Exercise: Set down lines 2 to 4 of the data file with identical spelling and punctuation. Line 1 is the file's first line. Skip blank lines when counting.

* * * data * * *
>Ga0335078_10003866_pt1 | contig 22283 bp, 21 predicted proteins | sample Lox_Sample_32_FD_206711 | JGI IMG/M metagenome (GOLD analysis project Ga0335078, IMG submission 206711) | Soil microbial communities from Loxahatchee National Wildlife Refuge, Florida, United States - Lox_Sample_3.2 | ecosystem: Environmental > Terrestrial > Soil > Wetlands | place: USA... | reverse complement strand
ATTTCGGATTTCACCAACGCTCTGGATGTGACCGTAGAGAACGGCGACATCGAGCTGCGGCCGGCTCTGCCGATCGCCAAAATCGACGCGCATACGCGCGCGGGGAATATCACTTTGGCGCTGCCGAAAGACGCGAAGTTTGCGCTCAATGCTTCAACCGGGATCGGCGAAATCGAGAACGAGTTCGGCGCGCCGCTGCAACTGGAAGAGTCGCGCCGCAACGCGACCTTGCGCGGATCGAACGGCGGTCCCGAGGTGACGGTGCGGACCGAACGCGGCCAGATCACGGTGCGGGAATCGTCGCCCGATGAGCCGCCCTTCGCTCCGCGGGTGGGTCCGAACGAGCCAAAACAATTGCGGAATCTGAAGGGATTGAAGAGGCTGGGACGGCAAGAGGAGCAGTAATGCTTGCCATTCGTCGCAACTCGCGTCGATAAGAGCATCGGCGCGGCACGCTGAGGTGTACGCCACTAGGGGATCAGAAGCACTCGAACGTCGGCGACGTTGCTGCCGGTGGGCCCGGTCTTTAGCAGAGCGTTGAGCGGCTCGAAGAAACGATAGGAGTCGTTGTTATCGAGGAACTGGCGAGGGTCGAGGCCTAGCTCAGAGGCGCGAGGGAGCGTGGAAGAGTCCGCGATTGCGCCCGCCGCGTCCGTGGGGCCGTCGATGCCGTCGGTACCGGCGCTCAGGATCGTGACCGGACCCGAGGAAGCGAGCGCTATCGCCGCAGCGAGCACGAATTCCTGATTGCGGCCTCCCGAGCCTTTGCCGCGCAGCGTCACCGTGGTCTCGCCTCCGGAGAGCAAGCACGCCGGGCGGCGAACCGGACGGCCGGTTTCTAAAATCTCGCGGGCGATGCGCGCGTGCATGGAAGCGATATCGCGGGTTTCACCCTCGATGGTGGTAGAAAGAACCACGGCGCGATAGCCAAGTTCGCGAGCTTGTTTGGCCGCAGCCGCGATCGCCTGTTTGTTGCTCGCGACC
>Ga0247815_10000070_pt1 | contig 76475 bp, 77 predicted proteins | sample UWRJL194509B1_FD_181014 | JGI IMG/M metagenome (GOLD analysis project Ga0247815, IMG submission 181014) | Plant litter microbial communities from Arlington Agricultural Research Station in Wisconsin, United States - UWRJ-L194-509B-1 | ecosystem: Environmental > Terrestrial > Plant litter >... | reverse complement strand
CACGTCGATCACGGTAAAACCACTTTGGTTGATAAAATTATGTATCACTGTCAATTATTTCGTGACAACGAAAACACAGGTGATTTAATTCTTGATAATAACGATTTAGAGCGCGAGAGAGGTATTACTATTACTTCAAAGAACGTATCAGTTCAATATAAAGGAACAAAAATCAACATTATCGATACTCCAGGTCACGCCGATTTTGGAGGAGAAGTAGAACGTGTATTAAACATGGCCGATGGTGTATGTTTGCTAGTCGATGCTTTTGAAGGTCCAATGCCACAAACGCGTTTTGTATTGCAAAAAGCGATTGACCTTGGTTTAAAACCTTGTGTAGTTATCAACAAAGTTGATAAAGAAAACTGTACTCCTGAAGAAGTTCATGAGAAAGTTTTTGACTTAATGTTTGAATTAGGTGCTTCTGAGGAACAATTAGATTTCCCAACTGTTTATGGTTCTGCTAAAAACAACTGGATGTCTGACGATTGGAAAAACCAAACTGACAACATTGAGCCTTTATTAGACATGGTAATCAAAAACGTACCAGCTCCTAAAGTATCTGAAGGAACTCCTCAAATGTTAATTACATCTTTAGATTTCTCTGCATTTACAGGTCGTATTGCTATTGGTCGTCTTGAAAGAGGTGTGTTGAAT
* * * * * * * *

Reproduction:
ATTTCGGATTTCACCAACGCTCTGGATGTGACCGTAGAGAACGGCGACATCGAGCTGCGGCCGGCTCTGCCGATCGCCAAAATCGACGCGCATACGCGCGCGGGGAATATCACTTTGGCGCTGCCGAAAGACGCGAAGTTTGCGCTCAATGCTTCAACCGGGATCGGCGAAATCGAGAACGAGTTCGGCGCGCCGCTGCAACTGGAAGAGTCGCGCCGCAACGCGACCTTGCGCGGATCGAACGGCGGTCCCGAGGTGACGGTGCGGACCGAACGCGGCCAGATCACGGTGCGGGAATCGTCGCCCGATGAGCCGCCCTTCGCTCCGCGGGTGGGTCCGAACGAGCCAAAACAATTGCGGAATCTGAAGGGATTGAAGAGGCTGGGACGGCAAGAGGAGCAGTAATGCTTGCCATTCGTCGCAACTCGCGTCGATAAGAGCATCGGCGCGGCACGCTGAGGTGTACGCCACTAGGGGATCAGAAGCACTCGAACGTCGGCGACGTTGCTGCCGGTGGGCCCGGTCTTTAGCAGAGCGTTGAGCGGCTCGAAGAAACGATAGGAGTCGTTGTTATCGAGGAACTGGCGAGGGTCGAGGCCTAGCTCAGAGGCGCGAGGGAGCGTGGAAGAGTCCGCGATTGCGCCCGCCGCGTCCGTGGGGCCGTCGATGCCGTCGGTACCGGCGCTCAGGATCGTGACCGGACCCGAGGAAGCGAGCGCTATCGCCGCAGCGAGCACGAATTCCTGATTGCGGCCTCCCGAGCCTTTGCCGCGCAGCGTCACCGTGGTCTCGCCTCCGGAGAGCAAGCACGCCGGGCGGCGAACCGGACGGCCGGTTTCTAAAATCTCGCGGGCGATGCGCGCGTGCATGGAAGCGATATCGCGGGTTTCACCCTCGATGGTGGTAGAAAGAACCACGGCGCGATAGCCAAGTTCGCGAGCTTGTTTGGCCGCAGCCGCGATCGCCTGTTTGTTGCTCGCGACC
>Ga0247815_10000070_pt1 | contig 76475 bp, 77 predicted proteins | sample UWRJL194509B1_FD_181014 | JGI IMG/M metagenome (GOLD analysis project Ga0247815, IMG submission 181014) | Plant litter microbial communities from Arlington Agricultural Research Station in Wisconsin, United States - UWRJ-L194-509B-1 | ecosystem: Environmental > Terrestrial > Plant litter >... | reverse complement strand
CACGTCGATCACGGTAAAACCACTTTGGTTGATAAAATTATGTATCACTGTCAATTATTTCGTGACAACGAAAACACAGGTGATTTAATTCTTGATAATAACGATTTAGAGCGCGAGAGAGGTATTACTATTACTTCAAAGAACGTATCAGTTCAATATAAAGGAACAAAAATCAACATTATCGATACTCCAGGTCACGCCGATTTTGGAGGAGAAGTAGAACGTGTATTAAACATGGCCGATGGTGTATGTTTGCTAGTCGATGCTTTTGAAGGTCCAATGCCACAAACGCGTTTTGTATTGCAAAAAGCGATTGACCTTGGTTTAAAACCTTGTGTAGTTATCAACAAAGTTGATAAAGAAAACTGTACTCCTGAAGAAGTTCATGAGAAAGTTTTTGACTTAATGTTTGAATTAGGTGCTTCTGAGGAACAATTAGATTTCCCAACTGTTTATGGTTCTGCTAAAAACAACTGGATGTCTGACGATTGGAAAAACCAAACTGACAACATTGAGCCTTTATTAGACATGGTAATCAAAAACGTACCAGCTCCTAAAGTATCTGAAGGAACTCCTCAAATGTTAATTACATCTTTAGATTTCTCTGCATTTACAGGTCGTATTGCTATTGGTCGTCTTGAAAGAGGTGTGTTGAAT